Magnanimity

Monday, 18 September 2017

Back in January, I briefly talked a bit about the need for more sincerity in the world. I still think that post holds true, but, as in most things, could be expanded upon after more reflection. I’ve had chats with friends about call-​out culture & seen eye-​rolling amounts of outraged headlines & no end of online chatter about how some thing or some one didn’t do some thing well enough to please some one. As cliché as it is: perfect remains the enemy of good; and those who expect their definition of perfection to be met will forever be outraged by the fallibility of every one.

What I almost never see is magnanimity — I don’t see acknowledgement and praise of effort, or understanding & encouragement when someone is trying but makes mistakes. I understand that it may be hard to be magnanimous when most people are pushing their own agenda (either disingenuously or sincerely), but I fail to see how the excoriation of imperfection & fallibility is useful for anything other than vainglorious virtue-​signaling & self-​aggrandizement. It’s a neat little tautological flip to support the type of pride that was once considered sinful back when people believed in sin. Without a sense of humility, it’s nigh impossible to be magnanimous. The world would certainly be a bit better off if we practiced it from time to time.

People need to chill.

The Conversion of Saint Paul, Caravaggio
The Conversion of Saint Paul, Caravaggio

Cleveland Fremdschämen

Tuesday, 6 July 2010

Last week, I posted on the following on Facebook:

Cleveland and LeBron should be two, responsible, consenting adults, and if it is time to move on, the last thing Cleveland needs to be is the co-​dependent, I’ll-debase-myself-if-only-you’ll-stay, undignified, crazy ex.

I’m not going to debate the merits of whatever decision LeBron makes. That’s up to him. What I’d rather talk about is Cleveland’s behavior regarding his decision. Fremdschämen doesn’t even begin to describe it.

Pinging the Problem

Connie Schultz wrote a column touching a bit on this, and the 2030 Club members quoted by her get a bit closer to the point, but still miss it. I figure the best way to root at this issue is to take a couple of ideas from the column and point out where they get derailed.

Mike Gruss thinks that “instead of spending all this money and effort to keep LeBron, local leaders/​celebs/​billboards [should be] focused on stemming brain draining [sic] and keeping other people under 30.”

Good thought, but money isn’t the issue and keeping folks younger than me isn’t the issue.

Then there’s the folks from the 2030 Club who say attitude matters.

That’s the first step! But then, it suddenly the 2030 Club point morphs into waiting for political leaders or the City of Cleveland to come to them. Derailed!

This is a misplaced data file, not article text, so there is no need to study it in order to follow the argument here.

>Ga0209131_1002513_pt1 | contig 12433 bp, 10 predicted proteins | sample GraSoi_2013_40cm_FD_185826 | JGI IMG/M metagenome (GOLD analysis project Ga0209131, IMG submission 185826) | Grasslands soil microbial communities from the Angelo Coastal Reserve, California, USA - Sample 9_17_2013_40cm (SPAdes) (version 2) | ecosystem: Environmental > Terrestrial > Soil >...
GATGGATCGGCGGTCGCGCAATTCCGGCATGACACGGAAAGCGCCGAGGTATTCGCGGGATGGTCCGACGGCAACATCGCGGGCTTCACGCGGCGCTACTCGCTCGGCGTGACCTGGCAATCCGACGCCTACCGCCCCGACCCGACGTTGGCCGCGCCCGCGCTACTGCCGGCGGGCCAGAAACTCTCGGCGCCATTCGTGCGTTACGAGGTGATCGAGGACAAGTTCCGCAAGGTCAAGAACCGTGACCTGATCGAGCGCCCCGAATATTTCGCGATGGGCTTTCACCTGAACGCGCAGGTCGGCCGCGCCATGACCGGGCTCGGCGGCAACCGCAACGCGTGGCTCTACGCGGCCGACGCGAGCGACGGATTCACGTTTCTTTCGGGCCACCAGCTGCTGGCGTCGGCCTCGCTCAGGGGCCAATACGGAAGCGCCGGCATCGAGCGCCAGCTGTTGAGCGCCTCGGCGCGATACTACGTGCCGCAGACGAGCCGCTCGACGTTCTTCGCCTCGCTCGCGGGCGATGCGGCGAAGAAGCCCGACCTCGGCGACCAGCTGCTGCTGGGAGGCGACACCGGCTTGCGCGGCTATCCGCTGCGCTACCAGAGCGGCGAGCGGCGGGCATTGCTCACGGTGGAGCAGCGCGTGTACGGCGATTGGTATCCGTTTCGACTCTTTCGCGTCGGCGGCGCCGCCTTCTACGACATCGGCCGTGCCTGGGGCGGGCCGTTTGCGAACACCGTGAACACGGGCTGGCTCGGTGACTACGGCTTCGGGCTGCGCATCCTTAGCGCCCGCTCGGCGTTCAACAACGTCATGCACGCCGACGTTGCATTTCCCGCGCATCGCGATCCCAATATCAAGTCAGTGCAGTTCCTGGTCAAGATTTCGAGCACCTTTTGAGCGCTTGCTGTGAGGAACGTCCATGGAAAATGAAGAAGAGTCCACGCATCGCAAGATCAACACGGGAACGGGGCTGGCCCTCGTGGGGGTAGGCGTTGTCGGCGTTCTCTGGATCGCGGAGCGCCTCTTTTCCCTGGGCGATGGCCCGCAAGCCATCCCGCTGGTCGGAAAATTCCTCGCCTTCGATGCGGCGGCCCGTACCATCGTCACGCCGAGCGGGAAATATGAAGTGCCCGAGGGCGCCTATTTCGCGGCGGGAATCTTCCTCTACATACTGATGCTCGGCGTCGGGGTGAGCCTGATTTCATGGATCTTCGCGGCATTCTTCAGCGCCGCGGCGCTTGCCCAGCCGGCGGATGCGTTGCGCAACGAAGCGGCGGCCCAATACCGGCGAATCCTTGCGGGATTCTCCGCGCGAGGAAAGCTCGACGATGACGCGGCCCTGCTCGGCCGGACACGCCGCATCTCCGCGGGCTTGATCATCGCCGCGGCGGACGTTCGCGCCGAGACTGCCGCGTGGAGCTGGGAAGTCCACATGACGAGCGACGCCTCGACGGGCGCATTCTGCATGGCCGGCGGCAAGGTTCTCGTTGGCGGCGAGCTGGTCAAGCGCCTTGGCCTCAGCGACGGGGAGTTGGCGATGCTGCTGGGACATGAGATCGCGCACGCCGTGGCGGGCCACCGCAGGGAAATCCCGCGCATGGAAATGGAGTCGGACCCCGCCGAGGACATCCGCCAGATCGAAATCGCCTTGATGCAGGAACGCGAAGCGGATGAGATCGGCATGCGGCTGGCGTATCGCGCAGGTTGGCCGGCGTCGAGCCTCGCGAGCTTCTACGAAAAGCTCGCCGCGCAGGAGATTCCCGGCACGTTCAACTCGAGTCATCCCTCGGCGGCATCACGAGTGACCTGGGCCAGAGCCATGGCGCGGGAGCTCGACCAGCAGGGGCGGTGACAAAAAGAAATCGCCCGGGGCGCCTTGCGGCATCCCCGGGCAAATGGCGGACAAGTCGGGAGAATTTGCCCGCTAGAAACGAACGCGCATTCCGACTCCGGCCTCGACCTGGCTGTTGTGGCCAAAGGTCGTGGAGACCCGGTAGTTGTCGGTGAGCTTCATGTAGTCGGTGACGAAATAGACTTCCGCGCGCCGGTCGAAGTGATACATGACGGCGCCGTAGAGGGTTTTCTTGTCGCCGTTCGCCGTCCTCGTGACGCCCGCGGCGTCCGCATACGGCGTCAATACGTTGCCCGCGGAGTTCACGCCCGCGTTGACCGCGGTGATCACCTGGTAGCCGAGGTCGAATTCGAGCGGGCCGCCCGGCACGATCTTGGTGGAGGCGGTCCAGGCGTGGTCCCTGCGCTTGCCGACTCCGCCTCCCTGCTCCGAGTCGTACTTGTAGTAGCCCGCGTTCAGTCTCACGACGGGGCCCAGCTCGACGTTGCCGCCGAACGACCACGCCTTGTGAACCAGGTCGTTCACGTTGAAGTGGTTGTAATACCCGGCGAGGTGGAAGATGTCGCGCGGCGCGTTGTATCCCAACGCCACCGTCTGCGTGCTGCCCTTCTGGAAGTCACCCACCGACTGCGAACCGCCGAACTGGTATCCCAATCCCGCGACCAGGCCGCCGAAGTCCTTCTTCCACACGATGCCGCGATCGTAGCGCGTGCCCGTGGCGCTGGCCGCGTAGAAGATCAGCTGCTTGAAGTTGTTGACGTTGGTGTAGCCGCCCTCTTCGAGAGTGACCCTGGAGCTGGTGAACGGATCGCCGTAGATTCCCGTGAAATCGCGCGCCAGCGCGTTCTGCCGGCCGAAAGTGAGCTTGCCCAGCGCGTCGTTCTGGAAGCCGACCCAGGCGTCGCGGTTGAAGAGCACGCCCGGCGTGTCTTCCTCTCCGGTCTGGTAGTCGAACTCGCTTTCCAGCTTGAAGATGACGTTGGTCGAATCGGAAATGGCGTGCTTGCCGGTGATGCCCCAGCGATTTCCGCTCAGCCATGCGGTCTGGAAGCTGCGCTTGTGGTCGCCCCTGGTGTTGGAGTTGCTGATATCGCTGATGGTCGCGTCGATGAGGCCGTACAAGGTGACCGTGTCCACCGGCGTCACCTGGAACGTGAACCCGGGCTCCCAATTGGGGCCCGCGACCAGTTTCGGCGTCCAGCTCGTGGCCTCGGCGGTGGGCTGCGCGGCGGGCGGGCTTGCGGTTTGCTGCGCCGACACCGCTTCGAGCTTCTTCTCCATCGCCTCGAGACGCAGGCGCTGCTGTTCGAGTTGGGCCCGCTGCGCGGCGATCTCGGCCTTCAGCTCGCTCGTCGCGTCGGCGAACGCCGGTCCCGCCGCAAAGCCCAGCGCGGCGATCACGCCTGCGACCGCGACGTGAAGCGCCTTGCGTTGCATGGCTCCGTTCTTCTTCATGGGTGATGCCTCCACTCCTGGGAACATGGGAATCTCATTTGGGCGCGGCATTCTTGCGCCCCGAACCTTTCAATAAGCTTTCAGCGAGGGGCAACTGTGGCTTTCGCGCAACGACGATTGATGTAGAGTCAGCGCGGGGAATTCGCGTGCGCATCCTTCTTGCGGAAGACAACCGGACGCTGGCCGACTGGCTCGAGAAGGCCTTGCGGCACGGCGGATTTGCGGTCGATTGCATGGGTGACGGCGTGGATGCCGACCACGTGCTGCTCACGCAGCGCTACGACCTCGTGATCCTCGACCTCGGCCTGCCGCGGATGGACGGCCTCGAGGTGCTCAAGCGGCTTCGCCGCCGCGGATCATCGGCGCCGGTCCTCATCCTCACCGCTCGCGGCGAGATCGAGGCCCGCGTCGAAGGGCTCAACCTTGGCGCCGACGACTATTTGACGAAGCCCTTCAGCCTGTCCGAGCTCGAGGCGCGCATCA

A Flanking Maneuver at The Big Fix

All the talk about LeBron being a necessity for this City, and the hyperbolic “he’s the only thing keeping this town from going ghost” is systematically symptomatic in the Cleveland zeitgeist. This town always looks for The Big Fix Silver Bullet Solution™. Roldo has been beating this drum for longer than I’ve been alive. LeBron James, The Medical Mart, Gateway, are the three that come to mind most easily. All are/​were supposed to save Cleveland from Certain Doom™, right?

Big fixes aren’t the answer, or just a band-​aid, or any other crummy analogy. What happened with Katrina, the Haitian earthquake, Deepwater Horizon? Thousands of people rushed to the sources of pain like white blood cells after an infection. Thousands of individual solutions to the same problem, working simultaneously, but not necessarily in concert.

The Real Problem

Sports fans think the Big Fix is keeping LeBron, the 2030 Club thinks the Big Fix is getting politicos & power players to pay attention to the 2030 Club, other folks think throwing money at this or that is the Big Fix.

Cleveland doesn’t need a big fix, because Cleveland ain’t broke. What’s broke are the attitudes of the folks who live here. It is easy to come up with ideas that spend someone else’s money, it is easy to say that no one in power pays attention to you. The Real Problem isn’t with Cleveland, it is with the folks who think that Cleveland is the problem.

A Possible Solution

If there is one thing I’ve learned in this town, it is that you can’t wait for others to give you permission, to come up with ideas, or to implement them. You take initiative. Cleveland is a place where you have to do things yourself; a true American city. Unfortunately, there’s a lot of talk, but not much follow-​through. What Cleveland needs are the hundreds and thousands of young people mentioned in Connie’s column, plus the hundreds and thousands of everyone else to have a good attitude about this town, to realize that Cleveland ain’t broke, and to do their part to make it a bit better anyway.

Attitudes matter, and Clevelanders have to stop feeling entitled to savior athletes, entitled to attention from those in power, and entitled to cash money. People haven’t been flocking to Portland, OR, or Austin, TX for years because of their star athletes or convention center facilities but because the people that live there are passionate about living there.

You get what you work for, not what you beg for. So instead of begging for LeBron to save us, and paying folks to stand on street corners holding placards that cheapen the meaning of the words Home, Commitment and Mission, we should love Cleveland because it is home, and be committed to the mission of our community; thousands of people with their own solutions, working for each other, not themselves.

The begging is just plain embarrassing.